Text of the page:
Starting with sixteen 3D animated video clips illustrating the distinctive features typical for each of the 16 NFL teams coming out to the playoffs in 2008-09 season for The New York Times, the project continued with the production of a series of similar animated videos specifying tactical plays of all Washington Redskins' matches in the 2009-2010 and 2010-11 seasons for The Washington Post.
Both projects included analytic videos that showed a characteristic play from three different angles - a general view from a TV camera, an aerial view and a key player's perspective.
The videos for The New York Times were used as a tool for explaining tactics, stratagems and feints performed by the teams playing in NFL playoffs. The videos were published on the site with extra graphics applied to the videos by sports analysts.
The Washington Post has been ordering analytic videos of some characteristic plays performed by Redskins which are published on the site prior to a game. In this way their analysts illustrate the tactics the team use when playing one or another opponent and are likely to employ in the oncoming match.
One of the proposals is related to visualisation of Formula 1 races. This can be presented in a number of modes:
3D visualisation of Formula 1 races can be a great tool for analysis on live or post-race TV or web reportages as well as in a form of analytical videos with lots of special effects and graphics.
One of the oldest sports that has been practised for millennia world-wide is now represented in 3D in some of our products. Initial approach was made by France Galop who ordered an off-line computer game that was installed at one of the French hippodromes. The game proved to be very popular with both kids and adults so we developed an extended web application and rendered 3D video representation of some particular races.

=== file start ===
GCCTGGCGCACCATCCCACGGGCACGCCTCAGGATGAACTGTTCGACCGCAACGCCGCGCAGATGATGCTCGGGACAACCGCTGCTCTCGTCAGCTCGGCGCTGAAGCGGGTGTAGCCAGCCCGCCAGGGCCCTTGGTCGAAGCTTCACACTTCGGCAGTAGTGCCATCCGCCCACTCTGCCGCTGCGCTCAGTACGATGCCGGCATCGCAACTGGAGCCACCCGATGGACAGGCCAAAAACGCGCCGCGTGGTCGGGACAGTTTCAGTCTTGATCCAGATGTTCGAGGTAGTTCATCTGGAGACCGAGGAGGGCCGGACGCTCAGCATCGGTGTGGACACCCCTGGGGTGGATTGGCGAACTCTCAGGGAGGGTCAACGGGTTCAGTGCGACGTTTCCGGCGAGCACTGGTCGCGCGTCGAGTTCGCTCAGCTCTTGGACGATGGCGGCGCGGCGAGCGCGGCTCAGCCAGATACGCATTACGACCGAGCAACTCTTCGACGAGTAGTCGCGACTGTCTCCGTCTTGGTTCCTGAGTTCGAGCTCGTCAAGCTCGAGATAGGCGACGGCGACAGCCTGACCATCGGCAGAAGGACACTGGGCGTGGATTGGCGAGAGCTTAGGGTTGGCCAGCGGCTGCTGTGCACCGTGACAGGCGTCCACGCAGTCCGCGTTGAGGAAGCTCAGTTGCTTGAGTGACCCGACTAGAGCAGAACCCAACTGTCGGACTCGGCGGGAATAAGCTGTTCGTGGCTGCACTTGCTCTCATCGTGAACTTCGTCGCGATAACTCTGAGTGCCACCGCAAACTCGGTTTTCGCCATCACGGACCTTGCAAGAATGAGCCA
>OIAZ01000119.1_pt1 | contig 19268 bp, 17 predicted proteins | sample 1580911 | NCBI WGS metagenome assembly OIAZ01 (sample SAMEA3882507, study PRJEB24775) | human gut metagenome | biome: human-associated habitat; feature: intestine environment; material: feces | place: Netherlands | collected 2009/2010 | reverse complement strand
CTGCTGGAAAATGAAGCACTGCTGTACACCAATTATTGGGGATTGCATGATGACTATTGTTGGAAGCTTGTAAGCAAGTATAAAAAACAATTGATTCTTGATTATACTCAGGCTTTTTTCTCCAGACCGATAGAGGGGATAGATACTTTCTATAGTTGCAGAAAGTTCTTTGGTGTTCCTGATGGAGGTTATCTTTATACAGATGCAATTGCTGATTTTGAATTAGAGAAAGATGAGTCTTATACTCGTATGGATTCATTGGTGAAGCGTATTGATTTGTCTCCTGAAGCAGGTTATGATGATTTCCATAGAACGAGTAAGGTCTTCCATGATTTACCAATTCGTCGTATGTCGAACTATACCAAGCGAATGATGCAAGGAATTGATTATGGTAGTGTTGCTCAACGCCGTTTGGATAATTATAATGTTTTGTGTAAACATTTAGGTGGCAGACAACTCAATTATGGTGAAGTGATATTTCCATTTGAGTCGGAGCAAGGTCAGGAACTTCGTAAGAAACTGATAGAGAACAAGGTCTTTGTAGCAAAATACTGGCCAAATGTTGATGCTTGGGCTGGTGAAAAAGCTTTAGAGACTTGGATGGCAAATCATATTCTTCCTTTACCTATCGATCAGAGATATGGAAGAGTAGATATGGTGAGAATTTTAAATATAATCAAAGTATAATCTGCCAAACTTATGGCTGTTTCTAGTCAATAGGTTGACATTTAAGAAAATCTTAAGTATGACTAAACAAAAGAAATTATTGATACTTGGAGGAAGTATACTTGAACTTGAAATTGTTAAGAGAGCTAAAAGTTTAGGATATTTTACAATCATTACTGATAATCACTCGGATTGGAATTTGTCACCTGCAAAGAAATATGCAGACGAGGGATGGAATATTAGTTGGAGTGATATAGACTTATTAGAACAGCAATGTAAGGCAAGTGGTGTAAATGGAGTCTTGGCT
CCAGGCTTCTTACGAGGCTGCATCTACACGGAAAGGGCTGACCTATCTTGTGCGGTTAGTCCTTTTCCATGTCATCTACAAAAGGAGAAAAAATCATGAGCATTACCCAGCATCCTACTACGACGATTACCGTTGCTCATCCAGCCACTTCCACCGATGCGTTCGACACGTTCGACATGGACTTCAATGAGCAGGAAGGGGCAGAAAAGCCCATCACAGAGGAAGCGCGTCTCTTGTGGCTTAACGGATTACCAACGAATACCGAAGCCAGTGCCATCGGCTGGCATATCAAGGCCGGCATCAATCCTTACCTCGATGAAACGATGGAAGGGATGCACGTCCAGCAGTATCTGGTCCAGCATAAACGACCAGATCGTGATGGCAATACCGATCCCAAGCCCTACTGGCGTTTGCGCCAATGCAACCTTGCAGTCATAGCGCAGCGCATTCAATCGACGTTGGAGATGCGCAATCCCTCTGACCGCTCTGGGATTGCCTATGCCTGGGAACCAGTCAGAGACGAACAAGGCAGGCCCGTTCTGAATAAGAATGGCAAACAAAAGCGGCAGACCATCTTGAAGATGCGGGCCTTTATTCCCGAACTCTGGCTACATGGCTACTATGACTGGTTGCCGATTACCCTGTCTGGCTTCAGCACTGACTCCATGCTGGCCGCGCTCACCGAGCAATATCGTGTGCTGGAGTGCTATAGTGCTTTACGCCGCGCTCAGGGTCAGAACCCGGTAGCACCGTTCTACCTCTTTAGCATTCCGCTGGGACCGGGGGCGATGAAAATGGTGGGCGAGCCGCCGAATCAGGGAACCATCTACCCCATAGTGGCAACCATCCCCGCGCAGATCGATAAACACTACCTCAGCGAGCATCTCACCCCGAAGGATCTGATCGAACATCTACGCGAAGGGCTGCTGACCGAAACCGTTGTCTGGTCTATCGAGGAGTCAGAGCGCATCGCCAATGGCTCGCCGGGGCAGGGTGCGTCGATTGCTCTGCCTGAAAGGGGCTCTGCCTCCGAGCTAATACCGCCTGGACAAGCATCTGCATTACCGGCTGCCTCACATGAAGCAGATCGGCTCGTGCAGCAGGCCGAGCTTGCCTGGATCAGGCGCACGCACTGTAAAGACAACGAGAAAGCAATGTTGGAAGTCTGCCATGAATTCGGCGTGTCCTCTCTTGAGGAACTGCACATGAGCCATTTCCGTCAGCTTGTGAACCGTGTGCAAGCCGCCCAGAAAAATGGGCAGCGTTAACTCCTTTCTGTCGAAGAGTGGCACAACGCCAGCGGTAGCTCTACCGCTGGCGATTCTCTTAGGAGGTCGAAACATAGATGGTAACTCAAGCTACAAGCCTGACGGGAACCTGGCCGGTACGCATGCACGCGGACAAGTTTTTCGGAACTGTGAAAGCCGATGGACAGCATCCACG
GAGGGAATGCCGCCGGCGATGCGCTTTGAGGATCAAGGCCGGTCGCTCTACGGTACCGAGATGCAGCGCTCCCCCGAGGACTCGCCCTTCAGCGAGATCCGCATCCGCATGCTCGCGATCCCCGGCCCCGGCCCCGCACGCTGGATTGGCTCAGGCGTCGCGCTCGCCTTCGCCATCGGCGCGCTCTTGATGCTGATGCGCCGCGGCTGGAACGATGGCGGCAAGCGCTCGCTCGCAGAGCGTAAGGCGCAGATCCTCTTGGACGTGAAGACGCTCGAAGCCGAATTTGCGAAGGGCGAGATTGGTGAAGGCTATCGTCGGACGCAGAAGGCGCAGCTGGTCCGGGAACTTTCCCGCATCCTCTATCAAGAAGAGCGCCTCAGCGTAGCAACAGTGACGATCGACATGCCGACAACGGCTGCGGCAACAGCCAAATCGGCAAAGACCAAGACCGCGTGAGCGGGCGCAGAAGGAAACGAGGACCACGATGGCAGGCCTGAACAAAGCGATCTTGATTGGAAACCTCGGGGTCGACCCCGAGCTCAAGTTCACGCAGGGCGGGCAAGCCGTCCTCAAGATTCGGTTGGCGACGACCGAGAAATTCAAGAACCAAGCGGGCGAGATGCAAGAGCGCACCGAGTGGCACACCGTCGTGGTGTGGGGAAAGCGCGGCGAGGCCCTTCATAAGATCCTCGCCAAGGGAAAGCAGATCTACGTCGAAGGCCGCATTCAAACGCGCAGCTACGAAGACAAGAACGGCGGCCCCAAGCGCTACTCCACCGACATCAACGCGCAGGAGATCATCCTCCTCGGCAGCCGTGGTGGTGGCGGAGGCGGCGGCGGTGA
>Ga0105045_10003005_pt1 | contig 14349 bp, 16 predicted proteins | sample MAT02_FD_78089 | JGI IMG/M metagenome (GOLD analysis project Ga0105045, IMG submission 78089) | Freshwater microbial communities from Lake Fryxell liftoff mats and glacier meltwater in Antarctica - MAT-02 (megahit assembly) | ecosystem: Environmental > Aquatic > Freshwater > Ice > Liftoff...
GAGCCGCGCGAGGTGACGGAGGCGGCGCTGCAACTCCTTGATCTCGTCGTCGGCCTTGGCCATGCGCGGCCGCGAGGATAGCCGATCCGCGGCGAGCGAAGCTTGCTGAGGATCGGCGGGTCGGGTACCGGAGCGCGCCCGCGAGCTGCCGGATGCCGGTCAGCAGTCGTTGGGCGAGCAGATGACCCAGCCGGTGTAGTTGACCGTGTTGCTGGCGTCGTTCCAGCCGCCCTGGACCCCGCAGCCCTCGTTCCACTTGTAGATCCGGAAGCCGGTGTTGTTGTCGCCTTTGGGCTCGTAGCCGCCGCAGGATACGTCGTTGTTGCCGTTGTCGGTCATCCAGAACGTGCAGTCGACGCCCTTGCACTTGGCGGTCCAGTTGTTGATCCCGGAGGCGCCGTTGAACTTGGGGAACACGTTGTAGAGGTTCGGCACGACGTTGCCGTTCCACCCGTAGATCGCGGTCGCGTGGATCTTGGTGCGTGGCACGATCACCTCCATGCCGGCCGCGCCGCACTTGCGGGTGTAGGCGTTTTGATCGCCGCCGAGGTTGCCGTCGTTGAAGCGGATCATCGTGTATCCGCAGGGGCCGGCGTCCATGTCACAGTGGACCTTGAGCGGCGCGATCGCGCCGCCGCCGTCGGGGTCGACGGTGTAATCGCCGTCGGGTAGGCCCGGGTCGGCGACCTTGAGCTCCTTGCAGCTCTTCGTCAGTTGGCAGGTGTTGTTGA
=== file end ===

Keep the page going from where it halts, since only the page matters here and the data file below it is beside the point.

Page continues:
The game represented four most famous races in France - Grand Prix de Diane, Grand Steeple-chase de Paris, Prix du Jockey Club and Prix de l'Arc de Triomphe. To visualise this equestrian sport in 3D we created four different models of hippodromes, horses, jockeys and a brand new library of animations that reproduce gallop, slow pace, jumping obstacles, all possible movements of horses and jockeys.
All types of visualisation provide a great number of clickable sponsors' advertisements in various areas round the hippodrome and racecourse, and dynamically appearing in pop-ups or bubbles.
The animation very closely achieves lifelikeness of real horseracing and provides a view from a number of virtual cameras scattered all over the race track, aerial view and jockeys' perspectives. The presence effect is achieved by the accompanying sound of hoof clatter and cheering crowd, dynamically nearing or receding as the user changes cameras.